JOURNAL ARTICLE
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The changing epidemiology of bacterial meningitis and invasive non-meningitic bacterial disease in scotland during the period 1983-99.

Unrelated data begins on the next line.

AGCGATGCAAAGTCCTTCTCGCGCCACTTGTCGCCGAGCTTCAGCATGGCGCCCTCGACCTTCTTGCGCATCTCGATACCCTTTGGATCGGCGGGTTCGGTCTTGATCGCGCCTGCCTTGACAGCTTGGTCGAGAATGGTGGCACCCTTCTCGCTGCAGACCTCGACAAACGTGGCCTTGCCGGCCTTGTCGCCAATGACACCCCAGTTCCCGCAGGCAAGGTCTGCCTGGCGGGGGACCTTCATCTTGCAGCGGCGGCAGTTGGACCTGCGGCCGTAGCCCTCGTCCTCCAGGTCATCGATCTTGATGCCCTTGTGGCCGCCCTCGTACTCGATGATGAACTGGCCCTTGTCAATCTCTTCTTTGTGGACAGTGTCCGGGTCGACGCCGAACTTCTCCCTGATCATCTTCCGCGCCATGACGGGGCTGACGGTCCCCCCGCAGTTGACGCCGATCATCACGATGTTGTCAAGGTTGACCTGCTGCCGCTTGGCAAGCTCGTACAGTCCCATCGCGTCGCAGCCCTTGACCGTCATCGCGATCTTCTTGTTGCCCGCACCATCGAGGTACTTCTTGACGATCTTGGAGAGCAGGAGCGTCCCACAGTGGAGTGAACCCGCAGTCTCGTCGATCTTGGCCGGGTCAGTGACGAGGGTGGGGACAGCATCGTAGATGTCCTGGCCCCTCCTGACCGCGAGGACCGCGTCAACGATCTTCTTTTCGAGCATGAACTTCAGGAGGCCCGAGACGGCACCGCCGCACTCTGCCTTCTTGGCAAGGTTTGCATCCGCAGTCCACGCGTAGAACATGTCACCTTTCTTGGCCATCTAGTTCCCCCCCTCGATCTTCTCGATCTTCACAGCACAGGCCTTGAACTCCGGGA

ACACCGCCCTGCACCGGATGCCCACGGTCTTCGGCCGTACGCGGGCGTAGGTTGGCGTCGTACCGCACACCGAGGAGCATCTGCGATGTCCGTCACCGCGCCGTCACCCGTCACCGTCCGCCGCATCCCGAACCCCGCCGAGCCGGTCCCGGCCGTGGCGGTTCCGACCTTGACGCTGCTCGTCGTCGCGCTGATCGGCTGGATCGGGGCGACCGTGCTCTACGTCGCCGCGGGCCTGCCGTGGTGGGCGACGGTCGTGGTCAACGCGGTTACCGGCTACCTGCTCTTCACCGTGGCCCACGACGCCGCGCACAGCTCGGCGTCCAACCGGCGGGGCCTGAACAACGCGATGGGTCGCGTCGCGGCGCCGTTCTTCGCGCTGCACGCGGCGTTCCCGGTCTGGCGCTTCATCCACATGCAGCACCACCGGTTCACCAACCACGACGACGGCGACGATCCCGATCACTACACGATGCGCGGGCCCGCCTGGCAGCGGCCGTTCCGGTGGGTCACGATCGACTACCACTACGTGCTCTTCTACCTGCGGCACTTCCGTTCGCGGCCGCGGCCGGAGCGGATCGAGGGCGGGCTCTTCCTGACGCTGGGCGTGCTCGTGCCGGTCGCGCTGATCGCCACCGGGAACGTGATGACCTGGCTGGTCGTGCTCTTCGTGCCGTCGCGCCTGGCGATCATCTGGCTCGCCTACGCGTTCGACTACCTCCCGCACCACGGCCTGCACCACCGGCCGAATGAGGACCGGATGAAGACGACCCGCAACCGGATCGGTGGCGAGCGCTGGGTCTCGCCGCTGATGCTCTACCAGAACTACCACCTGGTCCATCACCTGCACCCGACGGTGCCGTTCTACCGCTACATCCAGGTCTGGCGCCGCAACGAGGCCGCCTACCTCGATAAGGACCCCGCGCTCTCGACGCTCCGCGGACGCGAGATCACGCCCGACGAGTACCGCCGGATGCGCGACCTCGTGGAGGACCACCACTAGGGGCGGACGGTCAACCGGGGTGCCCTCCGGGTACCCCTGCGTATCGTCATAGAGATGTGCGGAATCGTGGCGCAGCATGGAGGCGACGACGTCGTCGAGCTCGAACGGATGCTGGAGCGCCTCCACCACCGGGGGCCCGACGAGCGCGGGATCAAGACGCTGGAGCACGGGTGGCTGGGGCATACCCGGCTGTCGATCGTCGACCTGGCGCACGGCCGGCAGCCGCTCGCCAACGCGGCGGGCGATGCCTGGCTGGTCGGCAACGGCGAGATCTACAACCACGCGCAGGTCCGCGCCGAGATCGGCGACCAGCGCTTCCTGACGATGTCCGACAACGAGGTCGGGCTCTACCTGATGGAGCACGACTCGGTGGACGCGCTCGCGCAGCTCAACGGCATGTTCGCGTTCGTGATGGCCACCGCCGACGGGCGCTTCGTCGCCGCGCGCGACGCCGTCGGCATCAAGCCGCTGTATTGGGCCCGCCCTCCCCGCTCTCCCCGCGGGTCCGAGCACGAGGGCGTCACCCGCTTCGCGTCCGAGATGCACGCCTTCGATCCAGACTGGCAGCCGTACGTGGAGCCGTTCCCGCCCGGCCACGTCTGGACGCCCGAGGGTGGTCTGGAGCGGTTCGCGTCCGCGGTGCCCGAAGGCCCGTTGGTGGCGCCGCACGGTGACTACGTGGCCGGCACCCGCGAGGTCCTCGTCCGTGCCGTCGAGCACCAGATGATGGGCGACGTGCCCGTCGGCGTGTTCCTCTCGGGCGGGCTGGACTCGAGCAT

We reviewed population-based laboratory reports of invasive meningococcal, pneumococcal, Haemophilus influenzae, Group B Streptococcus (GBS) and Listeria monocytogenes isolates in order to examine the changing epidemiology of meningitis and invasive non-meningitic disease (INMD) caused by these 5 pathogens in the 2 periods before (1983-91) and after (1992-99) routine use of H. influenzae type B conjugate vaccine (Hib) in Scotland. Neissieria meningitidis was the most common cause of meningitis, accounting for 39.2% of cases of meningitis in 1983-91 and 47% of cases in 1992-99, followed by H. influenzae (31%), Streptococcus pneumoniae (22.4%), GBS (3.9%) and L. monocytogenes (3.5%) in 1983-91 and S. pneumoniae (36.3%), H. influenzae (7.8%), GBS (6.1%) and L. monocytogenes (2.8%) in 1992-99. The important epidemiological features of meningitis and INMD caused by these 5 pathogens between 1983-91 and 1992-99 include: 1. The incidence of bacterial meningitis due to S. pneumoniae and GBS was stable; 2. S. pneumoniae was the predominant cause of INMD in both periods; 3. The incidences of INMD caused by N. meningitidis, GBS and S. pneumoniae increased, by 27%, 55% and 56%, respectively; 4. Decreases in the incidences of bacterial meningitis (by 50%) and INMD (by 50%) due to L. monocytogenes were detected; and 5. There were dramatic reductions in the proportions of bacterial meningitis (by 92%) and INMD (by 56%) due to H. influenzae in vaccinated and non-vaccinated individuals. Continued surveillance is necessary to monitor the disease trend, population at risk, serotype distribution and antimicrobial susceptibility in order to implement appropriate public health interventions against invasive bacterial disease.

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